Chapter 7 is automatic if the debtor’s gross income is less than the median income for their family size. Military or Homeland Defense personnel with unsecured business debt and a 30% disability rating automatically qualify for Chapter 7.

Qualifying for Chapter 13

Debtors who earn more than the DOJ’s inflation-adjusted threshold must pass the Means Test. The Means Test subtracts withholding taxes. The Means Test also limits deductions to IRS regional and local allowances. After deducting all authorized costs, a debtor must file chapter 13 and pay a trustee monthly (usually for 60 months).

Disability, recent unemployment, or even death may qualify a debtor for Chapter 7. Student debt payments are rare. No unusual circumstances exist, the debtor’s income is reasonable, and Chapter 13 is not preferred.

A debtor may be denied a discharge if they act in bad faith, such as making excessive luxury purchases.

To determine eligibility under Chapter 7 or 13, contact Dray Legal for legal help and individual evaluation.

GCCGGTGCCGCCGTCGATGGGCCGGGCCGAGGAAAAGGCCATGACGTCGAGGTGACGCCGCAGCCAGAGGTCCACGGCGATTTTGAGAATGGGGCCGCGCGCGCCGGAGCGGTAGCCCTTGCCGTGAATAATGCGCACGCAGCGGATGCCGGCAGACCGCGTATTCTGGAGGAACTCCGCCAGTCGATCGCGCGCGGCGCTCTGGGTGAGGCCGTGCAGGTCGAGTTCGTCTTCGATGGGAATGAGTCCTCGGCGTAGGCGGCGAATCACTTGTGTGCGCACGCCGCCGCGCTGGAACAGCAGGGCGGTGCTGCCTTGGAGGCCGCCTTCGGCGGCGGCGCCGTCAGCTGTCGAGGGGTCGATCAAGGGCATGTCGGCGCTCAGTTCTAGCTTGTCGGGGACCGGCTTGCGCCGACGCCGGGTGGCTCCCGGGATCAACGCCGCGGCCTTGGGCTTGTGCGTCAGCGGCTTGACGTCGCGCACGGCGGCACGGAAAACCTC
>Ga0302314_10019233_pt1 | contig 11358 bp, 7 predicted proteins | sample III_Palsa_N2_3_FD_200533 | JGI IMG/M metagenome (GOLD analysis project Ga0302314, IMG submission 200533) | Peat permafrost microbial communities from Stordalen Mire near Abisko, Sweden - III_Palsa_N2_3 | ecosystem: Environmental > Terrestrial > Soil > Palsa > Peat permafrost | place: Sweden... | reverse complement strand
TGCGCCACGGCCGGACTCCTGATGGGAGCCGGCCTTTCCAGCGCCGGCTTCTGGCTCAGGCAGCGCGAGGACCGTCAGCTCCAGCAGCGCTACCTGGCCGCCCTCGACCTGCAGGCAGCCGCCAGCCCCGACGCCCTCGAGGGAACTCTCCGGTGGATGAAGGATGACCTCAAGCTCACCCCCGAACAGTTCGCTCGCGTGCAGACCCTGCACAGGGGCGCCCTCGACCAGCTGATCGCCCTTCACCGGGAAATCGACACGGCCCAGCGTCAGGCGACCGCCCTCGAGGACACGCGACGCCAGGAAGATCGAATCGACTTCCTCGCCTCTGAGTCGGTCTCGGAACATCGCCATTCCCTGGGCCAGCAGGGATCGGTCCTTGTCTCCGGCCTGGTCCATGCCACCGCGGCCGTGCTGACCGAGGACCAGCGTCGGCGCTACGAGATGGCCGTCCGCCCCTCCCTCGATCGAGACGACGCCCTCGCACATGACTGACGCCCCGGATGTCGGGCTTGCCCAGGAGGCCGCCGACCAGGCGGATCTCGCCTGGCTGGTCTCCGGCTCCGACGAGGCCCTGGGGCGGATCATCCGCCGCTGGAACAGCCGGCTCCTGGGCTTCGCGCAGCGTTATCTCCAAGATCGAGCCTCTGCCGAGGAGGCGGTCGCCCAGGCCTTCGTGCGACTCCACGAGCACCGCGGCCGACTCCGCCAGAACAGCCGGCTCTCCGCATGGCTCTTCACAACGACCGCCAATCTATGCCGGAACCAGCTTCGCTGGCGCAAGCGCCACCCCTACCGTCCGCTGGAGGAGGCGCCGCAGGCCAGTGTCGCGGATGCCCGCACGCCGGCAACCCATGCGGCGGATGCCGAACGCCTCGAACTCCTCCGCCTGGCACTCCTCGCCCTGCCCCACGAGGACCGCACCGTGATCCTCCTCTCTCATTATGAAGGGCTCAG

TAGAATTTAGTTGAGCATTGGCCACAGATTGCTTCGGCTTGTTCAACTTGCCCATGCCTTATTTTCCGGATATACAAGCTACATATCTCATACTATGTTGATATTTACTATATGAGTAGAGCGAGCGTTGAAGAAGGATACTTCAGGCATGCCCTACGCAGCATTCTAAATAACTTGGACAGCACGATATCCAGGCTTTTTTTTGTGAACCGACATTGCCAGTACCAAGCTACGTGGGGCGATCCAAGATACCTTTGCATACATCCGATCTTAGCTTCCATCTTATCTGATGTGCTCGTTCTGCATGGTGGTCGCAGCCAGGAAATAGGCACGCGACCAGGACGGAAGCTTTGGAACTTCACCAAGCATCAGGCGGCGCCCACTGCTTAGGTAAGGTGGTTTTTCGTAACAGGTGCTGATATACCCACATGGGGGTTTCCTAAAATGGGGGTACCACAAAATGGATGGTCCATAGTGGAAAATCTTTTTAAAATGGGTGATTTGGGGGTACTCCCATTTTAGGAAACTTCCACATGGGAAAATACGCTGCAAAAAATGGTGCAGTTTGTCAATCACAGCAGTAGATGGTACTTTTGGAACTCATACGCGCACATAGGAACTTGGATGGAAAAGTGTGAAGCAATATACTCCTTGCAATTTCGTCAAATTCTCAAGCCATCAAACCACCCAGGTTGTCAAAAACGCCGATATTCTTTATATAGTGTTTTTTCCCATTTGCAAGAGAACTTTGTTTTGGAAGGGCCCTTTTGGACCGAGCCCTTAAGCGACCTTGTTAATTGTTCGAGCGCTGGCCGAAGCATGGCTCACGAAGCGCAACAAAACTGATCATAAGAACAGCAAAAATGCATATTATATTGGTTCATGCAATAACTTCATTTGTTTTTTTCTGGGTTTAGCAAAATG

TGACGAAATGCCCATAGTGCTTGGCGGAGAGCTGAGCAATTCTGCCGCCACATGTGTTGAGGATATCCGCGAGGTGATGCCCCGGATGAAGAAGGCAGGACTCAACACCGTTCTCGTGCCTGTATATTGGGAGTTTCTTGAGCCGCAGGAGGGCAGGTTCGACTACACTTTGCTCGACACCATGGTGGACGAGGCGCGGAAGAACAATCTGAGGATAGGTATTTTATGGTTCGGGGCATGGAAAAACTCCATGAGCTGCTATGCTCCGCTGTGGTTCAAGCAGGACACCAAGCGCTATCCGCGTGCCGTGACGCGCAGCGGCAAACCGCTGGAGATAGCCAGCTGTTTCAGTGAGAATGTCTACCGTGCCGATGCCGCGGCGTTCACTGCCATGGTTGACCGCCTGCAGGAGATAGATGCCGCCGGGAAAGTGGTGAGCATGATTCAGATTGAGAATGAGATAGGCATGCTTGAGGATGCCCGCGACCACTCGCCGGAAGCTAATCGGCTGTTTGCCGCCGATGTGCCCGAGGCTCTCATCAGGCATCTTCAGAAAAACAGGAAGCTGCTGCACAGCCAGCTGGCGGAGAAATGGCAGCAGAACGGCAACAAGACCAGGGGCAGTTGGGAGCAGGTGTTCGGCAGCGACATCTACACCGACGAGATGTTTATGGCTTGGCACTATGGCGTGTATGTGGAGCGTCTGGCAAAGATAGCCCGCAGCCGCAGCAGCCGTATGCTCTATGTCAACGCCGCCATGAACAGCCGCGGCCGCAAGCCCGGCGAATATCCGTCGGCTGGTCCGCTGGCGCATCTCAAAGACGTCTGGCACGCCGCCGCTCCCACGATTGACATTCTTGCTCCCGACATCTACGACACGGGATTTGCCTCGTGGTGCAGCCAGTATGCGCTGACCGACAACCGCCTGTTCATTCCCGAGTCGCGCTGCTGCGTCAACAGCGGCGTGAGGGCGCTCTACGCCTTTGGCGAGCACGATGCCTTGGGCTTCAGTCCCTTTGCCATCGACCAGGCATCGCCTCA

Denver Bankruptcy Exemptions

To prevent overreaching creditors from seizing all of a debtor’s property, the Bankruptcy Code references Colorado state law (i.e. what a debtor can keep). Creditors or the trustee may sell a large portion of the debtor’s property to pay debts. Many would-be filers never consult a Denver bankruptcy attorney on how they can protect their assets and get a fresh start. Dray Legal can help you maximize your Chapter 7 or 13 exemptions.

With Chapter 7 and Chapter 13 bankruptcy, Colorado provides extensive property homestead exemption and others. Find out from our experienced bankruptcy attorneys what your exemptions may be.